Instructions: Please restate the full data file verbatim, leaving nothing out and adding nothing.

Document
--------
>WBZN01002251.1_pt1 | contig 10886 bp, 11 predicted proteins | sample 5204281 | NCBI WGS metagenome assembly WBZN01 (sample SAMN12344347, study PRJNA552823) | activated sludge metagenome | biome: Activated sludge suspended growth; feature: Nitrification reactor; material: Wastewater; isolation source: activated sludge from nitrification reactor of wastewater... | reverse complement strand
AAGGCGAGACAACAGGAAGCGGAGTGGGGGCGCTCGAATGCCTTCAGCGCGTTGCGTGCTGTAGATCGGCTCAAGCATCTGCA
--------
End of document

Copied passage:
>WBZN01002251.1_pt1 | contig 10886 bp, 11 predicted proteins | sample 5204281 | NCBI WGS metagenome assembly WBZN01 (sample SAMN12344347, study PRJNA552823) | activated sludge metagenome | biome: Activated sludge suspended growth; feature: Nitrification reactor; material: Wastewater; isolation source: activated sludge from nitrification reactor of wastewater... | reverse complement strand
AAGGCGAGACAACAGGAAGCGGAGTGGGGGCGCTCGAATGCCTTCAGCGCGTTGCGTGCTGTAGATCGGCTCAAGCATCTGCA